• - Barnes & Noble.com reserves the right not to post any review -- particularly those that do not follow the terms and conditions of these Rules. Barnes & Noble.com also reserves the right to remove any review at any time without notice.
  • - See Terms of Use for other conditions and disclaimers.
Search for Products You'd Like to Recommend

Recommend other products that relate to your review. Just search for them below and share!

Create a Pen Name

Your Pen Name is your unique identity on BN.com. It will appear on the reviews you write and other website activities. Your Pen Name cannot be edited, changed or deleted once submitted.

 
Your Pen Name can be any combination of alphanumeric characters (plus - and _), and must be at least two characters long.

Continue Anonymously
Sort by: Showing all of 14 Customer Reviews
  • Posted December 9, 2008

    more from this reviewer

    fresh look at Dracula

    Although his mother-in-law and sister-in-law committed Ryland Renfield to Dr. Seward¿s Rushbrook Asylum, his link to Dracula has not been severed. He sees Dracula seduce Lucy into the life of the Undead and observes Van Helsing and his minion end her ¿life¿. Dracula has Renfield invite him inside the asylum where he gains access to Mina Harker. In an action that will change his life forever, he makes a pact with the three wives of Dracula they transform him into one of the Undead in return they do not want any more spousal rivals. --- Knowing he has lost his wife and daughter and in the thrall of the female undead, Renfield accompanies them to Transylvania to prepare for Dracula¿s return. The vampire hunters follow. Renfield hopes in the upcoming confrontation he will be one of the casualties as he loathes his existence, but cannot eliminate himself by his own hand. --- The Dracula legend unfolds from the perspective of Renfield, a servant of the Count and his three wives before turning into a vampire too. Barbara Hambly does a brilliant job of recreating the saga with her unique voice. Locked away in an asylum as many of the events unfold, he sees what is happening through the mind link and that drives him deeper into madness and violence until he makes a devil¿s deal with the three wives. Vampire aficionados will want to add this to their collection. --- Harriet Klausner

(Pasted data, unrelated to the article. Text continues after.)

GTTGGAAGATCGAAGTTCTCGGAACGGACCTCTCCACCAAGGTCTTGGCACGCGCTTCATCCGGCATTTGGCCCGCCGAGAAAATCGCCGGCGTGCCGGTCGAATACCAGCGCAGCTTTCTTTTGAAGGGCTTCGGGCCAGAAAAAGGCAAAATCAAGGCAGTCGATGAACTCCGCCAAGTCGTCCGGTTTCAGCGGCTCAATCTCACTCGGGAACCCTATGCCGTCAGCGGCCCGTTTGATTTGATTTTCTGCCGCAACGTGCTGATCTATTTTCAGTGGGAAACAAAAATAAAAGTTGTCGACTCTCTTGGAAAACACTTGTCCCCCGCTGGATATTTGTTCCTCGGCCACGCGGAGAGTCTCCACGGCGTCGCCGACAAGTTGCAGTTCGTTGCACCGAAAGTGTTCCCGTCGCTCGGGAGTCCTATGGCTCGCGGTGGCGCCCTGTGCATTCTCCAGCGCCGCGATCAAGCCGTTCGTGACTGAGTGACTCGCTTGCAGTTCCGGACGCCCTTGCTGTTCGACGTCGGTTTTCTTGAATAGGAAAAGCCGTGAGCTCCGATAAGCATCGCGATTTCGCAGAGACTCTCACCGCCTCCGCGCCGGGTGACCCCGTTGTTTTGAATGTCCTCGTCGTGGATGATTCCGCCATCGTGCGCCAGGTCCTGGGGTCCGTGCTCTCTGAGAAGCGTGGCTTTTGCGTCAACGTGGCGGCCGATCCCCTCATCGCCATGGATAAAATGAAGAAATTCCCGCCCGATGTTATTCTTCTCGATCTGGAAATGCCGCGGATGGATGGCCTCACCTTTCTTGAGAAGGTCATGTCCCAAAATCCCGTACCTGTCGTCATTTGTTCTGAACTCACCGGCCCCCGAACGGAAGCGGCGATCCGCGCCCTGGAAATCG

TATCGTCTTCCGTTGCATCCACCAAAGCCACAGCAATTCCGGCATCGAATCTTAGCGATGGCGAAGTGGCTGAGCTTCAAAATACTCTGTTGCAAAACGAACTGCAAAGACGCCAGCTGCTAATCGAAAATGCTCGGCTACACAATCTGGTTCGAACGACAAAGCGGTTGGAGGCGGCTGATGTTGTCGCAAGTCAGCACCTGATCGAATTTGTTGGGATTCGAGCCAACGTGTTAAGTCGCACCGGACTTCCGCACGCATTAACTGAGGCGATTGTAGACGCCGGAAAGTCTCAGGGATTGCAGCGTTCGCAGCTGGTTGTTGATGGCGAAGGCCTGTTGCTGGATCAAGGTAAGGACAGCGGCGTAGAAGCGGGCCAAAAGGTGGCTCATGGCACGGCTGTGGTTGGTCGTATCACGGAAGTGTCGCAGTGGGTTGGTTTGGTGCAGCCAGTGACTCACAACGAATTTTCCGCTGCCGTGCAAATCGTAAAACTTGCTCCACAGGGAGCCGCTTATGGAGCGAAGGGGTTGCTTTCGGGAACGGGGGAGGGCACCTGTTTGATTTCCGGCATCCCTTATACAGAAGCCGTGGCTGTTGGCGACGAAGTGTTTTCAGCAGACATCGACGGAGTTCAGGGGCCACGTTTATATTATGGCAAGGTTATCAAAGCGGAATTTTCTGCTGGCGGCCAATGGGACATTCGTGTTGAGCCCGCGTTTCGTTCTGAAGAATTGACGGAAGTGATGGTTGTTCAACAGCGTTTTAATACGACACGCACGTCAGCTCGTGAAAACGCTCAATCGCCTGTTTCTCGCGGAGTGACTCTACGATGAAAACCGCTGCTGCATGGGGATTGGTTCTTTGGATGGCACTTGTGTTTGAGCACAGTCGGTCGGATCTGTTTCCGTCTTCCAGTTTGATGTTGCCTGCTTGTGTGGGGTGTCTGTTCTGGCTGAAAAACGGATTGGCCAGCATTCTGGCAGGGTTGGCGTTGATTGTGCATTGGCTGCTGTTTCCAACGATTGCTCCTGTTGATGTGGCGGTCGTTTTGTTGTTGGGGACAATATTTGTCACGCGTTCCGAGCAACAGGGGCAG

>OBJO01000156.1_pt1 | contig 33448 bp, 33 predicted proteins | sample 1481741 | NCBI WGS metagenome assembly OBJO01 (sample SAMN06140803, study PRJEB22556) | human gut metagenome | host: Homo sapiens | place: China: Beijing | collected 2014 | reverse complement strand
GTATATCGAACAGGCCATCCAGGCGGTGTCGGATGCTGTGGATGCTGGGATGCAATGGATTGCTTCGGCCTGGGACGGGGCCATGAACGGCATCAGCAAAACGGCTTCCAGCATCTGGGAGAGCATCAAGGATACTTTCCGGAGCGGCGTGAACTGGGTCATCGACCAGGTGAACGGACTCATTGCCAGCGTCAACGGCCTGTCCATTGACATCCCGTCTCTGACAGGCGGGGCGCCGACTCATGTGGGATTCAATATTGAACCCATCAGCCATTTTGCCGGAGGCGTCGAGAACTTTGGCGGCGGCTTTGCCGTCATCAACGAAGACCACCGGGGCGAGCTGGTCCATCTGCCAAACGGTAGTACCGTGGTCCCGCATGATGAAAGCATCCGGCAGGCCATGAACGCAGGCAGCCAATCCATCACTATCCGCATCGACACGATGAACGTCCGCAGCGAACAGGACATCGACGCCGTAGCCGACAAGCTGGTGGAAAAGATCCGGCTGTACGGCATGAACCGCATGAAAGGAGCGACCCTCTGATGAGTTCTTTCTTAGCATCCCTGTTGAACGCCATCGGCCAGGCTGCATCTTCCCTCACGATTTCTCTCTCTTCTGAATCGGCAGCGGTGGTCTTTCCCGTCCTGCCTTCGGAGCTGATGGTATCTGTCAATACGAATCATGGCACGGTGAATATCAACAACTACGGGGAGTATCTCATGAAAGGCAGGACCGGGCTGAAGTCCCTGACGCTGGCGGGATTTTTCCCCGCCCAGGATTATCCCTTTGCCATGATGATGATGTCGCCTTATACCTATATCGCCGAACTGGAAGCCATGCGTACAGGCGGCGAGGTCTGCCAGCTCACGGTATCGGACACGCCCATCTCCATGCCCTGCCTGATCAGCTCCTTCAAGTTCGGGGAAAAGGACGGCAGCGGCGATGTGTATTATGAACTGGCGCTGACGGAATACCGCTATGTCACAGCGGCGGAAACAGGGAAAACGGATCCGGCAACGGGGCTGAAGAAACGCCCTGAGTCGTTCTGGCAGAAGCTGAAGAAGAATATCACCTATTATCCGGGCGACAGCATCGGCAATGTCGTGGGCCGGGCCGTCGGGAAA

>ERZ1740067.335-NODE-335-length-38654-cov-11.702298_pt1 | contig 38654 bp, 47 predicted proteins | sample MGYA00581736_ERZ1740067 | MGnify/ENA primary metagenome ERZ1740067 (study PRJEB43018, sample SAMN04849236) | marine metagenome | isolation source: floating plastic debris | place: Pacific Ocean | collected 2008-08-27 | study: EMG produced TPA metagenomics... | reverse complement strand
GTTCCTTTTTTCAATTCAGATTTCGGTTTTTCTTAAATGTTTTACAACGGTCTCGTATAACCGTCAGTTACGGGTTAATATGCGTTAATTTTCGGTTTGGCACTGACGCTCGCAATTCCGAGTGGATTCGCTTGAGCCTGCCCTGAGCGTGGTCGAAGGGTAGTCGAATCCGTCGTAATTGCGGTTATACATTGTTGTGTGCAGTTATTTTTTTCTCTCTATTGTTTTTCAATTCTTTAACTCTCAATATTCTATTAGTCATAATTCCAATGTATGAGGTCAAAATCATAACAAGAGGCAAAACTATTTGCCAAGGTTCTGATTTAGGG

3 out of 3 people found this review helpful.

    Was this review helpful? Yes  No   Report this review
  • Anonymous

    Posted September 7, 2008

    Great perspective on a classic horror story!

    My friend loved this book, and recommended it to me. So I got it from the library, and immediately came to like it. I didn't pay attention to Renfield in Dracula, but seeing everything through his eyes was such a nice change. Less boring detail and slow plot like Stoker's novel. This is a new, fresh twist to vampires, and the sane mind of a man lost in darkness. You won't regret reading this! Such a great find!

    1 out of 1 people found this review helpful.

    Was this review helpful? Yes  No   Report this review
  • Anonymous

    Posted October 25, 2007

    Wonderfull and imaginative

    What a wonderfull read! This certainly goes along well with Dracula, and Victorian humanity as well. I have always been interested in the character of Renfield, and to read such a stirring account of insanity, knowing what you're doing, but not why, it's very interesting. You also get a more profound perspective on the other characters as well, less Victorian pomp, more realistic. Who would have known Renfield loved Wagner and German mythology so much? Fantastic adventures, the supernatural, and a look into the human mind at it's worst. I enjoyed it so much that I'm re-reading Dracula!

    1 out of 1 people found this review helpful.

    Was this review helpful? Yes  No   Report this review
  • Posted March 2, 2009

    Spiders and flies

    Quite frankly I couldn't get through this book because it seemed to focus more on Renfeld's unusual appetite than his story. It seemed to be lacking depth and interest and did not hold my attention.

    0 out of 1 people found this review helpful.

    Was this review helpful? Yes  No   Report this review
  • Anonymous

    Posted January 20, 2007

    A LITTLE DISAPPOINTED

    I found Renfield a little boring. I hoped it would go deeper into his character. It was not quite the way I would liked him to be. I loved him in Dracula and in all of the movies.

    0 out of 1 people found this review helpful.

    Was this review helpful? Yes  No   Report this review
  • Anonymous

    Posted February 6, 2009

    No text was provided for this review.

  • Anonymous

    Posted January 14, 2009

    No text was provided for this review.

  • Anonymous

    Posted August 10, 2009

    No text was provided for this review.

  • Anonymous

    Posted March 6, 2009

    No text was provided for this review.

  • Anonymous

    Posted May 17, 2010

    No text was provided for this review.

  • Anonymous

    Posted October 18, 2008

    No text was provided for this review.

  • Anonymous

    Posted July 27, 2009

    No text was provided for this review.

  • Anonymous

    Posted January 21, 2009

    No text was provided for this review.

  • Anonymous

    Posted June 24, 2010

    No text was provided for this review.

Sort by: Showing all of 14 Customer Reviews

If you find inappropriate content, please report it to Barnes & Noble
Why is this product inappropriate?
Comments (optional)